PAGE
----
Category Archives: Rowing,paddling and sculling

Will Stirling sails a Stirling 14ft dinghy to Godrevy Lighthouse

Multiple award winning boatbuilder and all-round interesting bloke Will Stirling recently sailed a traditionally built 14ft dinghy of his own design and building out to Godrevy Lighthouse.

As usual with Will, he found some photogenic scenes to capture along the way as the gallery above shows… Here’s what he says about the trip:

‘Having woken up at 3am on Saturday morning, driven for two hours to Hartland Quay and then aborted an attempt on Lundy Island’s two lighthouses due to bad weather, I was keen to salvage time by circumnavgating at least one lighthouse before the weekend was out.

‘For the rest of Saturday I planned a trip around Godrevy Lighthouse near St Ives, Cornwall.

‘Surprisingly it was very hard to find anywhere to launch on the North Western coast of Cornwall. During an afternoon of phone calls and refusals of permission to launch I was directed to the Carbis Bay Hotel, five miles to the West of Godrevy, who very kindly let me launch on their private beach near St Ives, and also waived their car park fee.

‘I planned to either return to Carbis Bay or land at Portreath five miles to the East of Godrevy.

‘Following another early start I was afloat by 0800 on a beautiful beach with crystal clear water. The course was NE to Godrevy; the wind NW F2. I set off across St Ives Bay. One particular surprise during this part of the trip was being able to stand on the foredeck for over 5 minutes whilst the dinghy maintained her NE course. (The sail shaded me from the sun when I was seated at the tiller and I had got wet launching the dinghy, so a few moments in the warm sun were very appealing.)

‘In order to go around the lighthouse I rowed between the two large rocks to the North of Godrevy and then dropped anchor on the South side of the bigger island. With my dry suit on I got myself ashore, strectched my legs and took some photos.

‘Having regained the dinghy I sailed along the cliff-bound Cornish coast to Portreath. The scenery was magnificent.

‘Portreath beach has a wonderful little harbour tucked into the cliffs which used to be full of sailing ships unlaoding Welsh coal for the mining engines and loading copper ore from the mines. It was too awkward to recover the dinghy from the harbour so I anchored beyond the surf and swam ashore to meet Sara and the kids for a day on the beach.

‘At the end of the day Sara gave me a lift to Carbis Bay to get the trailer. Having driven back to Portreath, I backed the dinghy through the surf and floated her onto the trailer. The RNLI had a 4×4 on the beach and they kindly towed the dinghy up to the roadside.’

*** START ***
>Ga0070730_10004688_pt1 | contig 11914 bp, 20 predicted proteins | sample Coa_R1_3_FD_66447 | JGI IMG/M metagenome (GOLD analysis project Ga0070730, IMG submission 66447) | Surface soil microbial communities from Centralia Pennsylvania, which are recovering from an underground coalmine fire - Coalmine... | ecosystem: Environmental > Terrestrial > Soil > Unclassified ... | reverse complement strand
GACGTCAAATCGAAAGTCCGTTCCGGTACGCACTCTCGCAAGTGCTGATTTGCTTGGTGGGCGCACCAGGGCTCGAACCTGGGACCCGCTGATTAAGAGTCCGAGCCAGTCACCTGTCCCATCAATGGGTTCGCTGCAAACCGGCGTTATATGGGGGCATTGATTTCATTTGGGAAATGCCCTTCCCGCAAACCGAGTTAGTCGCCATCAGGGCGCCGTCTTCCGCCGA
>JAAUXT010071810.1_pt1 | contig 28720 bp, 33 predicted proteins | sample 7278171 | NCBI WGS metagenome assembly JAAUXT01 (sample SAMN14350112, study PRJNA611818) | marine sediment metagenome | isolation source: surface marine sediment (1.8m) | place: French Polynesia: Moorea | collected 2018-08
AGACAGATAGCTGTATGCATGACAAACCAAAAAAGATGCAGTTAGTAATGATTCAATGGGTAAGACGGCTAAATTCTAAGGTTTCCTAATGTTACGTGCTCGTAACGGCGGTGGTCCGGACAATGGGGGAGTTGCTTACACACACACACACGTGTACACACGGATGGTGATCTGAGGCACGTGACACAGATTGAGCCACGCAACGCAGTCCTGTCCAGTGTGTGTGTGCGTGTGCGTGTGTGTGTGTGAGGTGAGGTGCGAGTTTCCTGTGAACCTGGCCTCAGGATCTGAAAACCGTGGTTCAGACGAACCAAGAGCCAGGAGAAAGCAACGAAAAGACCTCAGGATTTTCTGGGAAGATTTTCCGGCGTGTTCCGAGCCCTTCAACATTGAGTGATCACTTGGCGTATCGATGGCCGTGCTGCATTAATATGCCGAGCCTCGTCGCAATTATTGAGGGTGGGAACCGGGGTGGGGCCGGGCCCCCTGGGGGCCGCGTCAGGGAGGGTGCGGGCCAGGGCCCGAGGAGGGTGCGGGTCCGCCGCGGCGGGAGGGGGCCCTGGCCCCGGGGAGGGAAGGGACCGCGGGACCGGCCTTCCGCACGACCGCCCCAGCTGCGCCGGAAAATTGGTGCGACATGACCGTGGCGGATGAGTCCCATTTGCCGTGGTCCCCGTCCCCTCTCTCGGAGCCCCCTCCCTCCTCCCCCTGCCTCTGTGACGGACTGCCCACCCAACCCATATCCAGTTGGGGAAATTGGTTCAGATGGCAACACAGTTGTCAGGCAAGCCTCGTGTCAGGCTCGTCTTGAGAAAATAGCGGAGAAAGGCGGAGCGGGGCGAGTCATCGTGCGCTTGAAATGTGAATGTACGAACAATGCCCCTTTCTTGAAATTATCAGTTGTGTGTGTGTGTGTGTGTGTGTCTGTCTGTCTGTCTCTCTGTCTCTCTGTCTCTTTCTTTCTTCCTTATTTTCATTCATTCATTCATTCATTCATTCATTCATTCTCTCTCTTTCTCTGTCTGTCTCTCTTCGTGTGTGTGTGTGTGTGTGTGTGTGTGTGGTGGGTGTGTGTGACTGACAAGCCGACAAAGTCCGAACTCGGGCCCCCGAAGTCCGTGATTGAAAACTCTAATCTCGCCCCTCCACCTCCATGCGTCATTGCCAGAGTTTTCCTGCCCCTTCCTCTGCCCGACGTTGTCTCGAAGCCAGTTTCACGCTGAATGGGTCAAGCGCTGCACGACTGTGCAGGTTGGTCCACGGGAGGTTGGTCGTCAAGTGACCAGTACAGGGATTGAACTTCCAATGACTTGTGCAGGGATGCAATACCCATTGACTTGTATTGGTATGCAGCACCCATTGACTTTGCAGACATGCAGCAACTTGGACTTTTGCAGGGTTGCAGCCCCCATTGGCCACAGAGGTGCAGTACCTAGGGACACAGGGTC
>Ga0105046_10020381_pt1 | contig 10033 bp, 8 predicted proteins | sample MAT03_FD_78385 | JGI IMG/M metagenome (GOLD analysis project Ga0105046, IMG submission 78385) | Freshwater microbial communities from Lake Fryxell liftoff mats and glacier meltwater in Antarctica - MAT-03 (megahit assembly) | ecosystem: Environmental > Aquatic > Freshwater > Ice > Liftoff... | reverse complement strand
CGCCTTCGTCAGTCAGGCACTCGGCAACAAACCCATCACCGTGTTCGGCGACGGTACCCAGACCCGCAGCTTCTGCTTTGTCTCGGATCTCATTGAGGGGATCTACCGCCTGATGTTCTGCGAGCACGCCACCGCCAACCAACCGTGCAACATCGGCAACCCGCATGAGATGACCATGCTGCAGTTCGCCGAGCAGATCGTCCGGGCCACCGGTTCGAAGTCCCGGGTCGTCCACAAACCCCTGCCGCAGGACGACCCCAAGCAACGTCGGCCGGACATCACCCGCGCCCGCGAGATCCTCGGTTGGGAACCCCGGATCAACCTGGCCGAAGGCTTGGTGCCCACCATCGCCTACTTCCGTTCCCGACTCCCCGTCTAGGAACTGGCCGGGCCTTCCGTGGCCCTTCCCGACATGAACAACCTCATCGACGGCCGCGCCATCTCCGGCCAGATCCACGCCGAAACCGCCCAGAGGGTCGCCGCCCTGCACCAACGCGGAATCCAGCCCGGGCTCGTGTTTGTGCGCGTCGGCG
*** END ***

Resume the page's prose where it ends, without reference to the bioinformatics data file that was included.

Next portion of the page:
There. See what a chap can do with the right boat! Many thanks Will!

National Historic Ships annual photographic competition 2014

Once again, National Historic Ships UK is running its annual photography competition for this year, and offering a range of equipment and cash prizes to be won.

There are categories for all ages, including one for young photographers under 18.

Entries must be in by the 31 August – the collection above represent some of the judges’ favourites submitted so far this month.

To enter in any of the competition categories, fill in an online entry form and upload your images to the National Historic Ships UK competition webpage at www.nationalhistoricships.org.uk.

There are rules and so on to check on the site also, as well as a handy web gizmo to enable photographers to identify historic ships that local to them and which might provide suitable subjects. (I think non-photographers will find that interesting too!)

Still more, the site has a set of tips for photographers working with marine topics – and one of them says that you deon’t have to have a special camera and that you’re more likely to have a small camera with you when the moment arises. So I guess my little Panasonic will do.

By the way, I’m not a judge but I’m going off the very processed multi-exposure shots we’ve seen so often in recent years, and – bravo! – I’m delighted to see that the judges’ favourites submitted so far during April don’t fall into that category.

PS – The Marsh Awards for volunteers - National Historic Ships is also calling for nominations of volunteers for the Marsh awards, which recognise those who have made a significant contribution to the conservation or operation of historic vessels in the UK.

There is an overall prize of £1,000 to be won for the Marsh Volunteer Award, and £500 for the young volunteer of the year, which is available to nominees aged 25 or under. Both prizes are donated by the Marsh Christian Trust.

Both awards will be presented at our National Historic Ships UK Awards Ceremony, being held in October on HQS Wellington.

Last year’s winners included James Dulson and George Collinson, who have volunteered for a number of years at the Merseyside Maritime Museum, Liverpool, helping to conserve historic vessels including Edmund Gardner, and Isabelle Law who has volunteered as crew on the ferry Glenachulish for the past five years despite having only recently turned 16 years old.

The closing date for nomination is 31 August. Read what to do and about the Marsh awards here.